"It's the cost structure," he said. "With a 30-year lease, the Changi Hub is an expensive proposition. I will get a better yield for my investment in Johor because the Motorsports City will be built on freehold land and there is more scope to increase its revenue potential."

The Nusajaya facility will not be able to host F1 races. FASTrack Managing Director Barry Kan said they will instead focus on GT Saloon and off-road events and karting, drag and truck races, as well as motorbike premier series MotoGP.

But the project has now cast a shadow on the viability of building a racetrack in the Republic.
The Singapore Sports Council (SSC) is in the midst of exploring if there is interest to revive the Changi Motorsports Hub.

SSC Director of Corporate Communications and Relations Alvin Hang said they have been conducting a request for information (RFI) from potential investors and a decision will be made by the first quarter of next year whether to call for a re-tender.

Said Mr Hang: "We are aware of developments in Johor and the plans to build a racetrack there.
"The market players who are participating in the RFI would obviously have to take into account the developments across the Causeway in their calculations and proposals that they put forward in the RFI. The racetrack in Johor will provide motorsports fans more options."

SUTL Group Chairman Arthur Tay, who had previously considered bidding to build the Changi Hub but pulled out before tender closed in 2009, said Nusajaya has changed the dynamics.

"We have not dismissed the Changi project, but we need to see what is being offered should a re-tender be called," he said.

"There has to be a price advantage for us to attract people to the track and it must make financial sense in the terms of the number of years the constructor will have on the lease."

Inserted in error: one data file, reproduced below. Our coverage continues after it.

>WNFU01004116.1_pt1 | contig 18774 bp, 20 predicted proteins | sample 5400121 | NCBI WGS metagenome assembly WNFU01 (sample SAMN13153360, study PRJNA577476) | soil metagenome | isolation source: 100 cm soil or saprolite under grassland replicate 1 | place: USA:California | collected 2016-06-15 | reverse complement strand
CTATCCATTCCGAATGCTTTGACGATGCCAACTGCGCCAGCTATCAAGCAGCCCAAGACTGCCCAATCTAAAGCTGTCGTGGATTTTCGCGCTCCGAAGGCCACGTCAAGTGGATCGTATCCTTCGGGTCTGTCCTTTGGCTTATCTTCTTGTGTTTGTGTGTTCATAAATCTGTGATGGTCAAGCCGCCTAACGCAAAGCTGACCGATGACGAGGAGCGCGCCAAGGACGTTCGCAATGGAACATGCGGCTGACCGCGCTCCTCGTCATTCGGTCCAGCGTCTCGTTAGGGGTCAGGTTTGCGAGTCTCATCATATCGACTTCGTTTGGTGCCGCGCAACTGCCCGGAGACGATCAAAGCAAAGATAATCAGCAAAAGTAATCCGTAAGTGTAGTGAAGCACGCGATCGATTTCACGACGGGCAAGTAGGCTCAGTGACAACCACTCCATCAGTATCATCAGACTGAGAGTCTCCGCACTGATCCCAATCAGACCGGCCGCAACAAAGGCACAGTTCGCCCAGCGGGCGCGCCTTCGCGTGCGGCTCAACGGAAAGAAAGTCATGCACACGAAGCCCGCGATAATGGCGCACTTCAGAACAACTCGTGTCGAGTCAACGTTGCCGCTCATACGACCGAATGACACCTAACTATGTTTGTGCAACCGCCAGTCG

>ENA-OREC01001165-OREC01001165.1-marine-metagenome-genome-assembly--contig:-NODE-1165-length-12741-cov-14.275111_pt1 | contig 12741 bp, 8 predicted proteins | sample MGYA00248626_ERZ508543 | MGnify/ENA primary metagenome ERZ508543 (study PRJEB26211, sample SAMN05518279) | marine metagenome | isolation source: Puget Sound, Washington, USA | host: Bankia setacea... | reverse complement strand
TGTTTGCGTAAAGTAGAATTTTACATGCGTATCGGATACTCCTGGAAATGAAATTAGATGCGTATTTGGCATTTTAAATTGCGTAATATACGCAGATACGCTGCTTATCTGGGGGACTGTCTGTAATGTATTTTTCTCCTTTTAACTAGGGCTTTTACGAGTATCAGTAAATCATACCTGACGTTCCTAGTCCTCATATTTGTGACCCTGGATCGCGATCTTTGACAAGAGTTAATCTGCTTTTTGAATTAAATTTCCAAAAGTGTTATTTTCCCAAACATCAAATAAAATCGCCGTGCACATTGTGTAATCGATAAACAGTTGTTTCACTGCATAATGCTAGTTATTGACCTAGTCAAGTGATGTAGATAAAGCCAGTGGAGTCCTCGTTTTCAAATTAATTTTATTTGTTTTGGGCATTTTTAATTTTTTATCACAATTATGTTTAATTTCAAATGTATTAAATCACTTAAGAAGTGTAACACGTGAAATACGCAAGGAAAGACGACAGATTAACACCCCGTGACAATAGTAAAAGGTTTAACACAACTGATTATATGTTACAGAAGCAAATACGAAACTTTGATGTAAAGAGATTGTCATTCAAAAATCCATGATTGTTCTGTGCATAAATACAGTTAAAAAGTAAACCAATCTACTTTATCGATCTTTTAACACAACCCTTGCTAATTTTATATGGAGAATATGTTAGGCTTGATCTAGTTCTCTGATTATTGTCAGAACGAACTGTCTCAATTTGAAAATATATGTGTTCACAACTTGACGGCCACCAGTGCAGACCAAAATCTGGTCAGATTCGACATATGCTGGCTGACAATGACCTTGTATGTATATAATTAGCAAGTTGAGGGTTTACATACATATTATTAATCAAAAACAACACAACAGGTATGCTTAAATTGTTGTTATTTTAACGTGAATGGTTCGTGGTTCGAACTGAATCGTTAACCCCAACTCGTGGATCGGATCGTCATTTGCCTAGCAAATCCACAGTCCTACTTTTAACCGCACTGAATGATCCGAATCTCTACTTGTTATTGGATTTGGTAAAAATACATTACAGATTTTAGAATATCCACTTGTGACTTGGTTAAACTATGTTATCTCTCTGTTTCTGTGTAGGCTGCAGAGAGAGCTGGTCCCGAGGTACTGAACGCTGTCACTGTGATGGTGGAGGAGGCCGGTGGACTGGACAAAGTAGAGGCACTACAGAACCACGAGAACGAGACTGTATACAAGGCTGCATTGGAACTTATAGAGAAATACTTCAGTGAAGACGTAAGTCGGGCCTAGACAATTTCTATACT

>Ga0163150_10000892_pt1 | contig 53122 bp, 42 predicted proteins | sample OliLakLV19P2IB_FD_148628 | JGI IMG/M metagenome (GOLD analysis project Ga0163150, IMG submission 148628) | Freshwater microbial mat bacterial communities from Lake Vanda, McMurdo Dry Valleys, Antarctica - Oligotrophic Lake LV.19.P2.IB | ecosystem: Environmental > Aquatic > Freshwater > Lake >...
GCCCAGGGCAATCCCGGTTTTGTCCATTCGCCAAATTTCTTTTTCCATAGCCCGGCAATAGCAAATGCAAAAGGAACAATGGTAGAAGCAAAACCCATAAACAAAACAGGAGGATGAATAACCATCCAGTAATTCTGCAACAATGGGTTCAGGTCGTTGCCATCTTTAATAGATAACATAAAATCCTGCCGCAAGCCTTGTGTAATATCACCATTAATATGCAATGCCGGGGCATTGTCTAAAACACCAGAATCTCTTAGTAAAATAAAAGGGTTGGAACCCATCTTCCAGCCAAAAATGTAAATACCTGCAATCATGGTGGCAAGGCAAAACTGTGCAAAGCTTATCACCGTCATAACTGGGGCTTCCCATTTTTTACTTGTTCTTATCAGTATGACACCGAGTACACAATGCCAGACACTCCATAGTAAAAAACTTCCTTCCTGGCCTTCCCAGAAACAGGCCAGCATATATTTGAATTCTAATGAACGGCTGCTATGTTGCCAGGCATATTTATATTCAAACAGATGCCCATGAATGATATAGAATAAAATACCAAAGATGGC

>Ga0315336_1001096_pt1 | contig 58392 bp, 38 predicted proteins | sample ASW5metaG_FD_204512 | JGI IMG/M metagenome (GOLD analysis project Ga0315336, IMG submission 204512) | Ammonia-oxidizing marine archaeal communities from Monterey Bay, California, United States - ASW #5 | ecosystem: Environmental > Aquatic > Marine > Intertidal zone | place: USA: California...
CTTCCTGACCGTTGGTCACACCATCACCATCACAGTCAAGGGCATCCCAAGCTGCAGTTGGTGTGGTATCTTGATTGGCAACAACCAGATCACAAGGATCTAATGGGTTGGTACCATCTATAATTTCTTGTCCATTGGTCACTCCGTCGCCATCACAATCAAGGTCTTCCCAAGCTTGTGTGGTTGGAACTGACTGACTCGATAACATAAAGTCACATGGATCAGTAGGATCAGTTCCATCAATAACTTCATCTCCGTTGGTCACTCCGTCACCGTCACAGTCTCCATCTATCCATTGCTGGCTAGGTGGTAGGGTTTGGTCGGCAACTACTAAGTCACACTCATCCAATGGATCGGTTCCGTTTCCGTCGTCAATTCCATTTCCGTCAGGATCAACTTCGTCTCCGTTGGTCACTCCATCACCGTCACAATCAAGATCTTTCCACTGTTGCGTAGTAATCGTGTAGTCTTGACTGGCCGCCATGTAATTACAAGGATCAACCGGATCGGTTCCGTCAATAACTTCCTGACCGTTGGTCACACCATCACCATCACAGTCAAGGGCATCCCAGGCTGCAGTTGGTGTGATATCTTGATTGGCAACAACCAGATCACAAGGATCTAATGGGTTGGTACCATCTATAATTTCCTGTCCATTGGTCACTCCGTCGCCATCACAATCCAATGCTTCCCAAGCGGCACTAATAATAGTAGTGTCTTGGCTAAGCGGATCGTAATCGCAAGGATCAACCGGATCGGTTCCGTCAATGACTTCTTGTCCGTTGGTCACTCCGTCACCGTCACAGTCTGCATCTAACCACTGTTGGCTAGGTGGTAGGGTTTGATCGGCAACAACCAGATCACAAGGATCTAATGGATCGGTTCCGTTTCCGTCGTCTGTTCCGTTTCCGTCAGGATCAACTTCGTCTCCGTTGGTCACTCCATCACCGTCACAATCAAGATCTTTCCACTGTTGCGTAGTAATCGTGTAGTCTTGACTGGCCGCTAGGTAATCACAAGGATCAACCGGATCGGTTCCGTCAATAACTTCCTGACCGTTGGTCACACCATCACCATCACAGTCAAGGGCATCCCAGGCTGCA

Saturday, December 1, 2012

Singapore tycoon, Peter LIm and partners

December 01, 2012

KUALA LUMPUR,  — Singaporean billionaire Peter Lim is bidding to build a RM3 billion race circuit in Iskandar, Johor with the Johor royal family and state asset manager Khazanah Nasional Berhad, the Straits Times reported today.

The Singapore daily reported that the project, called Motorsports City, is expected to be completed by 2015 or 2016 in Malaysia’s ambitious southern corridor that provides high-end housing and entertainment popular with Singaporeans.

It quoted sources as saying the race track’s 100-hectare site is located 10 to 15 minutes away from Tuas’ Second Link in the southern state, at the left of a rest stop after the Malaysian checkpoint.

The project will be an integrated facility encompassing a track certified by world motor-racing body FIA, and can hold GT, go-kart and motorcycle races.

Celebrated designers Hermann Tilke and Clive Bowen have been named as those who might design the 4km to 4.5km race track, which will feature, among others, a 1.2km to 1.5km stretch where vehicles can speed up to 300km/h.

Besides the circuit, the project will also contain resort homes, a car museum, an advanced driving school, workshops, a warehouse and a go-kart factory.

A bonded area will be available where well-off car enthusiasts can store their tax-free cars, including left-hand-drive models.

Those who don’t prefer to drive can also enjoy an air-conditioned circuit for radio-controlled cars, and a room with top-notch simulators.

When it is open, car manufacturers will be able to test-drive their vehicles, conduct product training for employees, and hold launches for their customers in the facility.

Motorsports City will house the third major race track in Malaysia after the Sepang International Circuit, which holds the Malaysia Grand Prix Formula One and MotoGP races, and the Pasir Gudang track nearby.

Lim, 59, is a well-known car enthusiast, with a garage of exotic cars which he rarely gets to drive in his native Singapore.

He was recently approached for a similar project in Singapore called Changi Motorsports Hub on a 41ha three-year leasehold site nearby the Singapore Airshow grounds, which is currently stalled.

In August, Lim had acquired a stake in British race car manufacturer McLaren Automotive and had taken a spot on the board of directors along with Ron Dennis, Mansour Ojjeh and the Bahrain Mumtalakat Holding Co.

The businessman, named the eighth richest man in Singapore by Forbes, had recently invested in a multibillion-dollar medical hub, also located in Johor’s Iskandar.